By Jim Pratt
Major League Baseball is in that early-February lull that comes each offseason between the whirlwind of trade activity, but prior to pitchers/catchers reporting. With the current roster basically set heading into Spring Training, this would be a good time to fill that seasonal void by discussing what the future holds for the Atlanta Braves.
The front office has made it clear they have a specific direction for the organization moving forward and they have no intention of altering that plan for a quick fix solution. Building depth and talent through player development in the farm system is priority number one. That doesn’t mean they won’t make a deadline deal, as they did last season for centerfielder Michael Bourn, if it means improving the team without sacrificing the future.
For this particular discussion we will explore what the roster could look like two years from Opening Day, the 2014 season.
Remember that this is a completely speculative exercise and for entertainment purposes only. With that said, BravesWire would be interested to hear any comments or suggestions regarding Atlanta’s future lineup possibilities.
Catcher: Brian McCann (Depth: Christian Bethancourt)
The next two seasons for Brian McCann will provide a glimpse into whether or not he is on the path to a Hall of Fame type of career. Catcher is such a physically demanding position; injuries will likely play a key role in determining his Hall of Fame candidacy. As long as he can remain on the field for 130-plus games a season, there is no reason to think he won’t continue to produce offensive numbers worthy of being in that type of conversation.
If Christian Bethancourt continues along his progression rate, he will be splitting time between Double-A Mississippi and Triple-A Gwinett during the 2014 season. Depth on the major league club will come from a David Ross type bench player, but if the McCann is lost for a significant period of time it’s possible Bethancourt’s talent will be too hard to ignore.
First Base: Freddie Freeman (Depth:Joe Terdoslavich)
Freddie Freeman is coming off an impressive rookie campaign by leading all National League rookies in seven of the major offensive categories. The power ceiling for Freeman is likely in the 25-28 range, but it’s his all-around offensive potential that makes up for the lack of “prototypical” first base power.
His 142 strikeouts in 2011 can be attributed to facing Major League pitching for the first time. That number should decrease over the next two seasons which will affect his batting average in a positive manner. The 2014 season should be the beginning of consistent production of a .290-plus AVG, 24-28 HR and 90-plus RBI.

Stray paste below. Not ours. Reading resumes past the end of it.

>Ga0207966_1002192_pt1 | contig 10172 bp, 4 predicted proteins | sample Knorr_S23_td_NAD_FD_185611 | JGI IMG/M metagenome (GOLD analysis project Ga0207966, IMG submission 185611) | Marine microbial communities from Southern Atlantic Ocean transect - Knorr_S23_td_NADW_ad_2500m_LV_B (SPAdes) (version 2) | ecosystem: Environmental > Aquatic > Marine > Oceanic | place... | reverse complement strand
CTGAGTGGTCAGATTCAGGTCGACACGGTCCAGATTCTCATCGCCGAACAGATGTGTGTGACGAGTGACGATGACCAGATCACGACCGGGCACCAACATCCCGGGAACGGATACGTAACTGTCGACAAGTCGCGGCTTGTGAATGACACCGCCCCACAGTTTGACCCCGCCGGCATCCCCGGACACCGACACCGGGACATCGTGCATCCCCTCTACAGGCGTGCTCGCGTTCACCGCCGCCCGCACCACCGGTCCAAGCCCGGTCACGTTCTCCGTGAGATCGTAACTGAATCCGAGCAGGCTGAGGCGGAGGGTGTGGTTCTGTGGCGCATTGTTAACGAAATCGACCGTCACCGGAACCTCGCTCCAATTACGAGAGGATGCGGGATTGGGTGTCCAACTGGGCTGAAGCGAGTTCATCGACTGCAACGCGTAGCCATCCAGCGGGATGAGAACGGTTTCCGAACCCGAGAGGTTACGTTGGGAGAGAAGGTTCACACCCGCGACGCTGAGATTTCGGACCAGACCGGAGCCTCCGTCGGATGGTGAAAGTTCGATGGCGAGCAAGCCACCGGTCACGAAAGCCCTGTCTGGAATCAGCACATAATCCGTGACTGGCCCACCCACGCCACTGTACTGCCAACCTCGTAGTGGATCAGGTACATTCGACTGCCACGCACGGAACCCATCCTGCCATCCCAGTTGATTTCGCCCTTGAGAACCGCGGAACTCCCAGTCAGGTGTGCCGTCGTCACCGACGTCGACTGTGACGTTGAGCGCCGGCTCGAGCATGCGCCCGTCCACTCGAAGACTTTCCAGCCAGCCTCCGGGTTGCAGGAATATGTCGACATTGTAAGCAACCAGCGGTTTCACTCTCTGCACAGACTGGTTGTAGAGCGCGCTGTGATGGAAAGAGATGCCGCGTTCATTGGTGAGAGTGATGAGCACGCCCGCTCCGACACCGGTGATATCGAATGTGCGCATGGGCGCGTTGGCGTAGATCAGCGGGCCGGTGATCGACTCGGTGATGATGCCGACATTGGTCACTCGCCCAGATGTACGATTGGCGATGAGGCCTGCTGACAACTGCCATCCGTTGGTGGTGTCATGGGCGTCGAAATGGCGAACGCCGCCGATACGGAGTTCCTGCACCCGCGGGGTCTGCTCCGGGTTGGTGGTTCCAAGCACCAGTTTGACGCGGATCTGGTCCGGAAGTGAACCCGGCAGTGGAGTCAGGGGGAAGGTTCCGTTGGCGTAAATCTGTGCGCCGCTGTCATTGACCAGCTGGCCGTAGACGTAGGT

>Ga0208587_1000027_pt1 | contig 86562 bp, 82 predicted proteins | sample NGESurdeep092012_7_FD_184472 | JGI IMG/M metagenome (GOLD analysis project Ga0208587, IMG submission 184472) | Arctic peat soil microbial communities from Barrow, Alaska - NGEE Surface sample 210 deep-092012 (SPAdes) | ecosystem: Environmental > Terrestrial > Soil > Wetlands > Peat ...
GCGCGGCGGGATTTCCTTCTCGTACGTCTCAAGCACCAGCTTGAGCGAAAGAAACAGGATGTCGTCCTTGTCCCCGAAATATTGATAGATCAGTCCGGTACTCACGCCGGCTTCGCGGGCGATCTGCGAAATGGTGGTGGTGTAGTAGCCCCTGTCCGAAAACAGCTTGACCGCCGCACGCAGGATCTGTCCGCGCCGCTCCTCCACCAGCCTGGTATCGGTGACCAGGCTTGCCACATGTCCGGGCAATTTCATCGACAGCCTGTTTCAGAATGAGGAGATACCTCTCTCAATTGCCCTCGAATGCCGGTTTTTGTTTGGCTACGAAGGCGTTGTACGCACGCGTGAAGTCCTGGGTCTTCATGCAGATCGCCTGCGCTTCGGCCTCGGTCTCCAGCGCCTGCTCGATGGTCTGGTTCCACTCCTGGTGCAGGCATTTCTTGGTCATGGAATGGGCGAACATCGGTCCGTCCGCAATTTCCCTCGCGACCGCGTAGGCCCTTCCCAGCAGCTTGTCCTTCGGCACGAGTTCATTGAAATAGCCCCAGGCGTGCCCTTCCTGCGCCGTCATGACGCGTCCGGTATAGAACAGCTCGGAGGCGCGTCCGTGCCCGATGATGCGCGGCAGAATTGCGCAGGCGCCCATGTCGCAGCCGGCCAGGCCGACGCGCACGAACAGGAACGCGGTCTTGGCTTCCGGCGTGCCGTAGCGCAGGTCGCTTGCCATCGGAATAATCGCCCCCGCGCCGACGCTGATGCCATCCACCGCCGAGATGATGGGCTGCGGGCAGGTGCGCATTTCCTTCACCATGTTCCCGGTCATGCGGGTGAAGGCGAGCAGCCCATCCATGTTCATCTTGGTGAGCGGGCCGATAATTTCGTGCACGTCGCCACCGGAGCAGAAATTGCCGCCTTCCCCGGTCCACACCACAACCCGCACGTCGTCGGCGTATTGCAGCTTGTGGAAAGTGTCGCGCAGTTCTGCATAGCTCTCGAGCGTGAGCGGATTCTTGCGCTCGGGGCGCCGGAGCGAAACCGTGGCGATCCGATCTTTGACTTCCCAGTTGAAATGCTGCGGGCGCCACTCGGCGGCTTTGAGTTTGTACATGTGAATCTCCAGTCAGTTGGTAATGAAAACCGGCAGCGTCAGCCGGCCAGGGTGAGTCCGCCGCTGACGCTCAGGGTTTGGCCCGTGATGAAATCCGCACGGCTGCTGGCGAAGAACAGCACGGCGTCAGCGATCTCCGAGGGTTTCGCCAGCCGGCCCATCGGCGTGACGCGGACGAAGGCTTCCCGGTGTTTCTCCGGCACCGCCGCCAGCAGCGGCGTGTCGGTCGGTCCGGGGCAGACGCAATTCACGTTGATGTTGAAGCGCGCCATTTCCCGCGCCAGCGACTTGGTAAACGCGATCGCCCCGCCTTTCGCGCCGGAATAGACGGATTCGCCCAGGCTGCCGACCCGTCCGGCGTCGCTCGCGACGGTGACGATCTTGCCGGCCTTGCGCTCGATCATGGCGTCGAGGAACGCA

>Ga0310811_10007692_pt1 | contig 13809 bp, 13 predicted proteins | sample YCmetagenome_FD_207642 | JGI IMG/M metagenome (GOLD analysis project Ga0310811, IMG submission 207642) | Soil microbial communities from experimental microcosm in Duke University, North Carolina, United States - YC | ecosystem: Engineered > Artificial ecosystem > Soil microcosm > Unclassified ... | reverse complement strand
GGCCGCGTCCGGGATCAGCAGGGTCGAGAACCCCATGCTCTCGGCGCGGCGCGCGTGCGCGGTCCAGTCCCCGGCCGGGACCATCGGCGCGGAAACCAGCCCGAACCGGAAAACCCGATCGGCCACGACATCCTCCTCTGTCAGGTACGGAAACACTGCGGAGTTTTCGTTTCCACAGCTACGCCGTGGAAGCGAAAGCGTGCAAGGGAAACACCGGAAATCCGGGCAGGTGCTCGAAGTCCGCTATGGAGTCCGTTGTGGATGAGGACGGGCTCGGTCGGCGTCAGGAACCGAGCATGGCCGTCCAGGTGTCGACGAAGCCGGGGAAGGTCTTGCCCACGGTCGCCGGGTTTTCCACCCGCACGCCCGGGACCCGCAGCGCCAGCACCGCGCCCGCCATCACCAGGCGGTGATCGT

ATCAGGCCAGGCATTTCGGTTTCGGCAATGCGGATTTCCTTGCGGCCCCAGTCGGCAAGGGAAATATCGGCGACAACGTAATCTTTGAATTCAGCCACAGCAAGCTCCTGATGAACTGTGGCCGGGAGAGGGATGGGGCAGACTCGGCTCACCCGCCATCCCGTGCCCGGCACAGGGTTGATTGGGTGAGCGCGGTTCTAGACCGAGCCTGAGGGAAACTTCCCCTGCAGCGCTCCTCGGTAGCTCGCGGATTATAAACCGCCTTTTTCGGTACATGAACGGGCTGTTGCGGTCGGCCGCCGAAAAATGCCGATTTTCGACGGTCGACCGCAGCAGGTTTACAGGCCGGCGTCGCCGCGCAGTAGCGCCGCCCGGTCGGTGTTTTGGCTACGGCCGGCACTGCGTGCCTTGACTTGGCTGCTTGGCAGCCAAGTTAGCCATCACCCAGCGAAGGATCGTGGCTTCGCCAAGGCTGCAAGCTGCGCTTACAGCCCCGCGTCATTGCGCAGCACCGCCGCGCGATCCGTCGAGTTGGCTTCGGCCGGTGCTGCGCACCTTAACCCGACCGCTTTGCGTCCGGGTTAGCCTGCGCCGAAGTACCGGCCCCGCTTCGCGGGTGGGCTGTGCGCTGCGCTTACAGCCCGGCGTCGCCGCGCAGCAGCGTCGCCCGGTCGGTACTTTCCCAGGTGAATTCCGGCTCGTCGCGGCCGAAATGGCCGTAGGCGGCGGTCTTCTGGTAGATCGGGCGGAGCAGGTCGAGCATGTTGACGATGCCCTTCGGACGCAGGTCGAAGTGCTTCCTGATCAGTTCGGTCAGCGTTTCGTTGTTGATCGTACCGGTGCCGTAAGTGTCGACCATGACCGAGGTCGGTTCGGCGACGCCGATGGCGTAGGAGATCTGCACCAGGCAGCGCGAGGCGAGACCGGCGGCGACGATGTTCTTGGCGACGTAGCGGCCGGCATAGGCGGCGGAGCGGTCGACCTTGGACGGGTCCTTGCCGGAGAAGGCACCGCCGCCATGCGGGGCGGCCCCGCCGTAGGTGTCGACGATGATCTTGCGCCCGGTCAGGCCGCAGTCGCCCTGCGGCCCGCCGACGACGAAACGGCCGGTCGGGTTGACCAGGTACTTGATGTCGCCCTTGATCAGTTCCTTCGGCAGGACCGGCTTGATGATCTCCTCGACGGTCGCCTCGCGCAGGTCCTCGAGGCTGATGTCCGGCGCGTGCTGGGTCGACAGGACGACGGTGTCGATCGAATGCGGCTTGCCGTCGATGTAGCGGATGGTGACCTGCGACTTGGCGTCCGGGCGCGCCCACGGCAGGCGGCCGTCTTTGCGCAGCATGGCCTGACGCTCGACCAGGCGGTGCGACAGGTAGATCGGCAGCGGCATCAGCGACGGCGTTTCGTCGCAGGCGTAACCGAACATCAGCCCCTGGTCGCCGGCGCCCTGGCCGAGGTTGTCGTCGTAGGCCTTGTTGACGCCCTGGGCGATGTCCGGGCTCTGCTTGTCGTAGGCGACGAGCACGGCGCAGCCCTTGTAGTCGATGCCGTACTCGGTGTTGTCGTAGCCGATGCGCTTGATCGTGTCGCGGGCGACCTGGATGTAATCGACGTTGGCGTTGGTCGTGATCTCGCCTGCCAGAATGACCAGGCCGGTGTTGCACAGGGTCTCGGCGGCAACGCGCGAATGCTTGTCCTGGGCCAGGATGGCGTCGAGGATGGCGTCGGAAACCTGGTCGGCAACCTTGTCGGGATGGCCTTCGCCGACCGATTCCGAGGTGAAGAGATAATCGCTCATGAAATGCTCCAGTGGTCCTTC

Joe Terdoslavich is listed as the depth here because of the uncert
ainty of not only his position moving forward, but the uncertainty of what the bench will look like in 2014.
Second Base: Dan Uggla (Depth: Tyler Pastornicky)
Dan Uggla followed up a miserable beginning to his Braves career (.185/.257/.365) with apromising second half of the season (.296/.379/.569). In 2014, hewill be in the fourth year of his five-year $62 million deal.
A consistent 30-plus homerun power threat, his average will lie somewhere between last season’s first and second half splits. Uggla will establish himself has the clean-up hitter as early as 2012 and should reach the 100 RBI plateau for the second time in his career within the next two seasons.
Defensively, Tyler Pastornicky will take over the utility infield role for the middle of the diamond and third base. His biggest offensive asset off the bench will continue to be his speed.
Shortstop: Andrelton Simmons (Depth: Tyler Pastornicky)
Using the 20-80 grade scale, Andrelton Simmons has an 80 grade arm and the glove to match. It will be that Gold Glove ability that will fast-track him to the big leagues at some point late in the 2013 season, which will set him up to become the starter in 2014.
The concern with Simmons has always been his offensive upside, but he began to put those doubts to rest last season when he won the Carolina League batting title with a .311 average.
For a more in-depth look at Simmons, take a look at this recent column written for Bleacher Report.
Third Base: Joe Terdoslavich (Depth: Tyler Pastornicky, Edward Salcedo)
Chipper Jones will play this season at 40 years old and has recently stated he could play into the 2013 season. If that’s the case, it will likely be his farewell tour around the league.
For the sake of this exercise, we are going to assume Atlanta’s willingness to deal Martin Prado comes to fruition at some point and he will not be a member of the 2014 roster.
Following the Braves track record of building a team from within, Joe Terdoslavich will man the hot corner for at least the 2014 season. He only played three games at third for Class-A Lynchburg last year, but he will be given an opportunity this season at Double-A Mississippi to prove he can play the position. His defense skills are a question mark, so he will only be a one or two year placeholder as Edward Salcedo matures in the minors.
It will be Terdoslavich’s bat that allows him to play third in the interim. This past year at Lynchburg, he hit .286 with 20 HR, 82 RBI and broke a 65-year Carolina League record hitting 52 doubles.
He followed that up in the Arizona Fall League by hitting .321/.424/.548, including 6 doubles, 2 triples and 3 home runs in 84 at-bats.
Next up will be the outfield. Will Bourn still be in centerfield? Who will be in the corner opposite Jason Heyward?
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